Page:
Some insight help please

I’ve been reading a lot of FCC learn to code articles on Medium lately. I realize that some are a couple of years old and I always check the comments sections, but here’s what confuses me. I see on the same article (often with thousands of “claps,” people praising the tutorial as great and easy to follow, while also many point out specific errors they are getting. Often there are no responses from the authors, and in many cases none of the questions are resolved.

I’m assuming that not all of the comments are from total newbies. I’ve found that in some rare cases even complex tutorials are so well written that with persistence and some research I am able to reproduce a working sample of the code.

I’m by no means well versed in React, but it would help to have some simple things laid out. I find that none of the Github source code works “out of the box.” If you fork and clone the code repository, open it on Github Desktop and from there into Visual Code, it will never work with Live Server. That makes sense though since I’d expect to have to run either yarn start or npm start from the app directory.

I’d expect that a repository bootstrapped with create-react-app would be ready to run. It never is. Am I confused? I have React, npm, and any other dependencies clearly listed globally installed (maybe not recommended as I go on in development). If I run yarn start on code that clearly said it used that, it always throws errors. The same with npm start.

I’ve found that I have to install npm (or yarn) again in the created React app directory, run audit fix and even then still won’t work. I’ve almost always had to add a .env file with SKIP_PREFLIGHT_CHECK=true to get past that.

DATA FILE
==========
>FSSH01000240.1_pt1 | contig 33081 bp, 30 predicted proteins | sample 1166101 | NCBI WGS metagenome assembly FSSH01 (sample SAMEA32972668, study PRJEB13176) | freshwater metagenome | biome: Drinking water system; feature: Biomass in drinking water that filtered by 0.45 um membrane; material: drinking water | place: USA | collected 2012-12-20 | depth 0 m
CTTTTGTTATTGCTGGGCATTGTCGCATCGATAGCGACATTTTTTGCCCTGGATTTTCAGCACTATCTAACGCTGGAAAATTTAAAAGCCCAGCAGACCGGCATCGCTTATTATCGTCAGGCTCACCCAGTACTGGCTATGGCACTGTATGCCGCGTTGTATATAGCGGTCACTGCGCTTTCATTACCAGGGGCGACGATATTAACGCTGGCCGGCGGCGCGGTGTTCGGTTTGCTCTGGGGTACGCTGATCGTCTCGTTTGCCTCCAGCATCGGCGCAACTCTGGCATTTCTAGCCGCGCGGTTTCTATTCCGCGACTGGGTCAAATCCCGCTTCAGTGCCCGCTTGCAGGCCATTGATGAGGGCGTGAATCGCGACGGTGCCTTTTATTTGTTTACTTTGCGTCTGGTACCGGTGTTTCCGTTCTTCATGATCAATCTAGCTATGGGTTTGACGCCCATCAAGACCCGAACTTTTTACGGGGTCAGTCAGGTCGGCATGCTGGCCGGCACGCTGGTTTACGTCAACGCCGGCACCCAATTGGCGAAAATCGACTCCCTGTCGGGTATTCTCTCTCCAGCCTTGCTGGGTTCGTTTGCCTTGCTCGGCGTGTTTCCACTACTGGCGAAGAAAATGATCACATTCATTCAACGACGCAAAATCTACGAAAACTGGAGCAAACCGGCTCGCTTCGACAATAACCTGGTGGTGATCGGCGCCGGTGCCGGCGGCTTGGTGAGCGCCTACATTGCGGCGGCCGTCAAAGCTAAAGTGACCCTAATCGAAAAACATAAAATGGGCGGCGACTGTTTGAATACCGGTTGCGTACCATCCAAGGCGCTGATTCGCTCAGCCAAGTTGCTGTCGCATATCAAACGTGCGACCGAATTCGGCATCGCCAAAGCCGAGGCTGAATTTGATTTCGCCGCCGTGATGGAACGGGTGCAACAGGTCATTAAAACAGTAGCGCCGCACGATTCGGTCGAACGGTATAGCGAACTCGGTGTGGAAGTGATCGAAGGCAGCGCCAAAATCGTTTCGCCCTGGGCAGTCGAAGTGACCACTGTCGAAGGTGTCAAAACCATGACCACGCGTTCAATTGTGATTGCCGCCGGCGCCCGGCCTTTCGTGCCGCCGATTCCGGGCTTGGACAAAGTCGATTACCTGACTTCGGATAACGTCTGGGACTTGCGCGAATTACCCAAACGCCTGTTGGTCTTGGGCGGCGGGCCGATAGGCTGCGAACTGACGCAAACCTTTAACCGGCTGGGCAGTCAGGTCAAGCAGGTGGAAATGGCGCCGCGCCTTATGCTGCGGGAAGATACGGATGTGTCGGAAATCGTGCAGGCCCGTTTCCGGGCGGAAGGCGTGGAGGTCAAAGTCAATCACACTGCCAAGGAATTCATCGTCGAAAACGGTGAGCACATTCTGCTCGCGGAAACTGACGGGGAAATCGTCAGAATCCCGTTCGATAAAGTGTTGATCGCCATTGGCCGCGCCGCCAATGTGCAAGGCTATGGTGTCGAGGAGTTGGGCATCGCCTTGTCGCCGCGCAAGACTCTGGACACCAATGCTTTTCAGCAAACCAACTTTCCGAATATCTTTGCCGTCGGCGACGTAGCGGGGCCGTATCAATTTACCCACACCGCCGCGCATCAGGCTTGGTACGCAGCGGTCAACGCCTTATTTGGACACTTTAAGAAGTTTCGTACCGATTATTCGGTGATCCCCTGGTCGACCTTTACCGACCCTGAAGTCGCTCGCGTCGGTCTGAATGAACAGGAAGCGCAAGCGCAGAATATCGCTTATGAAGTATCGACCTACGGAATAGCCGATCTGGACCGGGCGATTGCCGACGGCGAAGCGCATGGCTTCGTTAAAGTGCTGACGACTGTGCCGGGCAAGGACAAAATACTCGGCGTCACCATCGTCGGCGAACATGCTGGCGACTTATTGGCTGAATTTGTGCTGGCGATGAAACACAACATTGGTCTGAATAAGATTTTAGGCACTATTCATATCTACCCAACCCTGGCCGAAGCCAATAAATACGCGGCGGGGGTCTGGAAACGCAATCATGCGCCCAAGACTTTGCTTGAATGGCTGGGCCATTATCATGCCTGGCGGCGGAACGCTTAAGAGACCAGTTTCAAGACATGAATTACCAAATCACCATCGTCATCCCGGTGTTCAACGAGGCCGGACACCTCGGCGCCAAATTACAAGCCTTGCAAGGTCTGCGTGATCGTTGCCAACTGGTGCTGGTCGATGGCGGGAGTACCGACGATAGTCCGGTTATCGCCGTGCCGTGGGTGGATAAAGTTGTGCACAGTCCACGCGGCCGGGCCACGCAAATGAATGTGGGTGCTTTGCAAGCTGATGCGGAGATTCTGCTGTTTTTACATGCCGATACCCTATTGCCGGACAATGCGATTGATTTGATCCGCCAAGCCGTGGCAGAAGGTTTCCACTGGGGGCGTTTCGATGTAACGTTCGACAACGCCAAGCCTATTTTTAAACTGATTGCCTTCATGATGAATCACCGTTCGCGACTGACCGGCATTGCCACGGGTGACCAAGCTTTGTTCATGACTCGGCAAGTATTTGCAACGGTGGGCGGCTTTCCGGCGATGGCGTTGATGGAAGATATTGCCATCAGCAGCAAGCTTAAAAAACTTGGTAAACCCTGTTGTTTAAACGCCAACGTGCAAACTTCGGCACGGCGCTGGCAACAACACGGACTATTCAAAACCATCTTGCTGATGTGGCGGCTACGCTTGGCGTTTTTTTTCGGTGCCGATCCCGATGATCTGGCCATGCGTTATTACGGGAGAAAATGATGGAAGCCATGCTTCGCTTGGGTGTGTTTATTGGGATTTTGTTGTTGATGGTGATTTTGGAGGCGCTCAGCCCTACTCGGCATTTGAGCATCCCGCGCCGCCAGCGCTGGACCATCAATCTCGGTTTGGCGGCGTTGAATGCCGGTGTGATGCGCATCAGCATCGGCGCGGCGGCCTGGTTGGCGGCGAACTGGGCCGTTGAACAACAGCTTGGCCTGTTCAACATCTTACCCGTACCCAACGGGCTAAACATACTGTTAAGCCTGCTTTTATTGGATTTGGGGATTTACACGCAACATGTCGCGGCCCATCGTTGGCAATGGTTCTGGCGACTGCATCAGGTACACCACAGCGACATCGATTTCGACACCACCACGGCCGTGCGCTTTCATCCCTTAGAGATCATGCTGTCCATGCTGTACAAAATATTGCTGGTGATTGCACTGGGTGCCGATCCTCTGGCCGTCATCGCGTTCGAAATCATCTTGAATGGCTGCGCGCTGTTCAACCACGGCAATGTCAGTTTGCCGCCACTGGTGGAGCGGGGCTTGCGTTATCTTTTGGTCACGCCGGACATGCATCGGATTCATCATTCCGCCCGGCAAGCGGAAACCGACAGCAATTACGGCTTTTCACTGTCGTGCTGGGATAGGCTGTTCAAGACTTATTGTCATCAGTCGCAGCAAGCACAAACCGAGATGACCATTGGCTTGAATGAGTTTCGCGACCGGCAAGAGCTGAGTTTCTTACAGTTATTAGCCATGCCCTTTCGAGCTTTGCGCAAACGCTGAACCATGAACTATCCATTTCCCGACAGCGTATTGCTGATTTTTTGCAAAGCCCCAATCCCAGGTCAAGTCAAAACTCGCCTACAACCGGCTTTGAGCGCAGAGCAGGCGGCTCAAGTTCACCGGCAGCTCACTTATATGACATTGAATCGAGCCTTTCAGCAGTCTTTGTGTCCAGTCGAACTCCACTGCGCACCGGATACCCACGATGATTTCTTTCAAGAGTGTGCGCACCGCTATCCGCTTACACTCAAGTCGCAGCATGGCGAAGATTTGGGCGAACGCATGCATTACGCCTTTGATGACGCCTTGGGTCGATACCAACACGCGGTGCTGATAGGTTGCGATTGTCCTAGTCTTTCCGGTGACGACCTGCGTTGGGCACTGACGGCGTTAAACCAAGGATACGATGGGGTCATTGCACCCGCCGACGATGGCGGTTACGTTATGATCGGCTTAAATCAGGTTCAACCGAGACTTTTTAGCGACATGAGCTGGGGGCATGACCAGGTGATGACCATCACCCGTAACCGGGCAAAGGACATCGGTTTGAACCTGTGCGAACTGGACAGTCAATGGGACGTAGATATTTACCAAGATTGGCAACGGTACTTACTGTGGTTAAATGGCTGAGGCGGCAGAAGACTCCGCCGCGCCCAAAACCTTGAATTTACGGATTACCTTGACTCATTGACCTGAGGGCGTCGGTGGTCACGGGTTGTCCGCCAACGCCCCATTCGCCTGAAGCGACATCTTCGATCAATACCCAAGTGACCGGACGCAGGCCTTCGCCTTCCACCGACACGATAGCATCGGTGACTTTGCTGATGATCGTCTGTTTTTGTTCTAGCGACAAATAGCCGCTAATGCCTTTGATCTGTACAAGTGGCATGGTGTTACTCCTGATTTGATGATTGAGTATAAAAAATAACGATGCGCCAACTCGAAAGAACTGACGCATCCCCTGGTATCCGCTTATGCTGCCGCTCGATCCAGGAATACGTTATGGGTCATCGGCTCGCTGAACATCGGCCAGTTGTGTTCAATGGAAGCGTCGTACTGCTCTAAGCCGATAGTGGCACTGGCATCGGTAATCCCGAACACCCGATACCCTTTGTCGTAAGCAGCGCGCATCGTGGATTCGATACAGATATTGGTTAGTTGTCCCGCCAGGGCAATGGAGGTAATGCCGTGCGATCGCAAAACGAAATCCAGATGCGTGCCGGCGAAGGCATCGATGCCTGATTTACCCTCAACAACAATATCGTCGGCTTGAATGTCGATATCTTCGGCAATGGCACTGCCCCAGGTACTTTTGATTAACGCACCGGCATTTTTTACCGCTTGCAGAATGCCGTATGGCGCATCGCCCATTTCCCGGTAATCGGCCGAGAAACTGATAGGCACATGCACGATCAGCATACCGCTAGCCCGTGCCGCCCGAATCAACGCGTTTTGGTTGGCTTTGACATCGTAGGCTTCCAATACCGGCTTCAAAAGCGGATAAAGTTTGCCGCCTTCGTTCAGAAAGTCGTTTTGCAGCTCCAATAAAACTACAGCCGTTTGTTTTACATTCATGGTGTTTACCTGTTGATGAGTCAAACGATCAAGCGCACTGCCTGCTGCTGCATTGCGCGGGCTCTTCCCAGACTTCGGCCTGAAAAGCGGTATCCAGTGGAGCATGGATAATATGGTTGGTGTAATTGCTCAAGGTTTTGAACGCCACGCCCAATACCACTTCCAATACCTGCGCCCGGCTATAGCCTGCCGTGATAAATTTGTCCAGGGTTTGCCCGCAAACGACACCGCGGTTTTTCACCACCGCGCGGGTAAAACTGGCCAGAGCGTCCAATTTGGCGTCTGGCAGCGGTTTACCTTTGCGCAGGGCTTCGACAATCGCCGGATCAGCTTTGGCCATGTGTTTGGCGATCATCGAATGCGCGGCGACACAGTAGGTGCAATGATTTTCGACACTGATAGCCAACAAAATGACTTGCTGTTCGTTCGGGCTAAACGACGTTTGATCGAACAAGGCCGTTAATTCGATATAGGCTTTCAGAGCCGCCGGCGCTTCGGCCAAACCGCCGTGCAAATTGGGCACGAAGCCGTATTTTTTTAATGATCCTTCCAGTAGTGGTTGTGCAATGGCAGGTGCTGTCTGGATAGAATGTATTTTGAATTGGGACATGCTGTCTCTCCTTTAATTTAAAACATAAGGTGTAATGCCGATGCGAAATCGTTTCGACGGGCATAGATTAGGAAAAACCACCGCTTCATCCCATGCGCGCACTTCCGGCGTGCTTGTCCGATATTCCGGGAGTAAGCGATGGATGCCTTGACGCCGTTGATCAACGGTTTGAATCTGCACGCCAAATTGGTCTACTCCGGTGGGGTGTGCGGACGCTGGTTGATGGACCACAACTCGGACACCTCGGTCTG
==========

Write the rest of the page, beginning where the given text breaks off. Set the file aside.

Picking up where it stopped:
If these are standard “precautions” when trying to follow a tutorial, why don’t authors clearly say that?

I recently found a well known, highly qualified author saying clearly in his article that he would provide the source code in a zip file. He didn’t. He linked a supposedly “free” video of the article’s tutorial. The code in the article was clearly different and inconsistent with the code in his video tutorial. He presented it in a format that did not allow you to easily obtain the source code unless you paid $250 to join. He also had a link to a community forum that was dead. I don’t know, but how much more self-promoting and self-serving can you get?

I don’t name him, but he’s not rare – and THAT is shameful.

Look, I accept FCC having us do research and digging to find out and really learn, but a little more clarity would not really hurt the “experts.”

Keep in mind that the articles that you are referring to aren’t written by FCC, but ones that are submitted to FCC by a diverse group of individuals. I suspect that some of the things, like the case that you mentioned where videos meant to go with the article are paid content, are matters of external resources being changed after the article was vetted by the FCC editor. (I’m not her, so I can’t say that absolutely, but FCC is pretty strongly anti-paywall). When you see something like that, it might be worth contacting FCC at

Thanks, I realize there are a lot of conditions. Some are old. Maybe Medium never checks if updated and keeps publishing them. I’ll think long and hard about reporting because the person is highly qualified and well-known. It just seems like people should have enough ethical principles not to do their marketing and promotion in that manner.

I agree that people shouldn’t be sneaky jerks about trying to manipute you into buying their products. If you are ever concerned about an article or its links, feel free to send an email. Think of it more as giving a “heads up” rather than reporting someone.